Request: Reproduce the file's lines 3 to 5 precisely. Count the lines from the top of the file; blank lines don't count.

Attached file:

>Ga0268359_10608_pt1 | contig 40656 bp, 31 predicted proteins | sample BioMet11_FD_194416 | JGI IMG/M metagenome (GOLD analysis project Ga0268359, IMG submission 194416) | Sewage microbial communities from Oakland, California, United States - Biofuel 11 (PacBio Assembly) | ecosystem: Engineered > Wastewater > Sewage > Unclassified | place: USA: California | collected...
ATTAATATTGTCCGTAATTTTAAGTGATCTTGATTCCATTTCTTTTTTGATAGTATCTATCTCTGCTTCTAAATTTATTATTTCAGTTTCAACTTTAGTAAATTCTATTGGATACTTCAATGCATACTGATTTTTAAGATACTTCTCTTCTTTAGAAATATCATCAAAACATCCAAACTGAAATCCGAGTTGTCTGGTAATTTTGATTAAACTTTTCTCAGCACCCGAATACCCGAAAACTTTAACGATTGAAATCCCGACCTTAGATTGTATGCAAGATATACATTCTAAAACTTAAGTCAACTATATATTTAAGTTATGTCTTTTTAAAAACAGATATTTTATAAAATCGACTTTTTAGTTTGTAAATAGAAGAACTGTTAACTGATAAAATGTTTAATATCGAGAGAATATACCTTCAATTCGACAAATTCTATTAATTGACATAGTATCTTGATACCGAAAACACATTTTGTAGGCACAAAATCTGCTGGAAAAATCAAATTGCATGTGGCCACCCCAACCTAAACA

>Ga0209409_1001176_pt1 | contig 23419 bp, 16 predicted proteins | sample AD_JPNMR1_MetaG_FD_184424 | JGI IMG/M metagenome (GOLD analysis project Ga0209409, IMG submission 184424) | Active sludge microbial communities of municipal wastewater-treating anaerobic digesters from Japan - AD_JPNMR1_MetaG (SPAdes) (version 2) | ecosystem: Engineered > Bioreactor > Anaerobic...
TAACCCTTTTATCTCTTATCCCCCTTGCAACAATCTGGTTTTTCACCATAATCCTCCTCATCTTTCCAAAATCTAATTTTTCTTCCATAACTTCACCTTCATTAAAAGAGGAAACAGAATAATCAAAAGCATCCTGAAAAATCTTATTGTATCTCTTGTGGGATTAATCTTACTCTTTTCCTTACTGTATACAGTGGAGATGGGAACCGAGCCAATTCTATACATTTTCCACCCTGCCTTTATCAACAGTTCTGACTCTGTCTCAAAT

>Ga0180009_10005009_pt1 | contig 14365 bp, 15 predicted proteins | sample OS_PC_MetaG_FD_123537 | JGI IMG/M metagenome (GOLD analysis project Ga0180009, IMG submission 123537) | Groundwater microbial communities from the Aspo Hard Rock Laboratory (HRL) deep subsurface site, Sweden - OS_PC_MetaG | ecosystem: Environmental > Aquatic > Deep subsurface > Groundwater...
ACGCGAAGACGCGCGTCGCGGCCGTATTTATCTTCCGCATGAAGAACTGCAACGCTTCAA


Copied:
>Ga0209409_1001176_pt1 | contig 23419 bp, 16 predicted proteins | sample AD_JPNMR1_MetaG_FD_184424 | JGI IMG/M metagenome (GOLD analysis project Ga0209409, IMG submission 184424) | Active sludge microbial communities of municipal wastewater-treating anaerobic digesters from Japan - AD_JPNMR1_MetaG (SPAdes) (version 2) | ecosystem: Engineered > Bioreactor > Anaerobic...
TAACCCTTTTATCTCTTATCCCCCTTGCAACAATCTGGTTTTTCACCATAATCCTCCTCATCTTTCCAAAATCTAATTTTTCTTCCATAACTTCACCTTCATTAAAAGAGGAAACAGAATAATCAAAAGCATCCTGAAAAATCTTATTGTATCTCTTGTGGGATTAATCTTACTCTTTTCCTTACTGTATACAGTGGAGATGGGAACCGAGCCAATTCTATACATTTTCCACCCTGCCTTTATCAACAGTTCTGACTCTGTCTCAAAT

>Ga0180009_10005009_pt1 | contig 14365 bp, 15 predicted proteins | sample OS_PC_MetaG_FD_123537 | JGI IMG/M metagenome (GOLD analysis project Ga0180009, IMG submission 123537) | Groundwater microbial communities from the Aspo Hard Rock Laboratory (HRL) deep subsurface site, Sweden - OS_PC_MetaG | ecosystem: Environmental > Aquatic > Deep subsurface > Groundwater...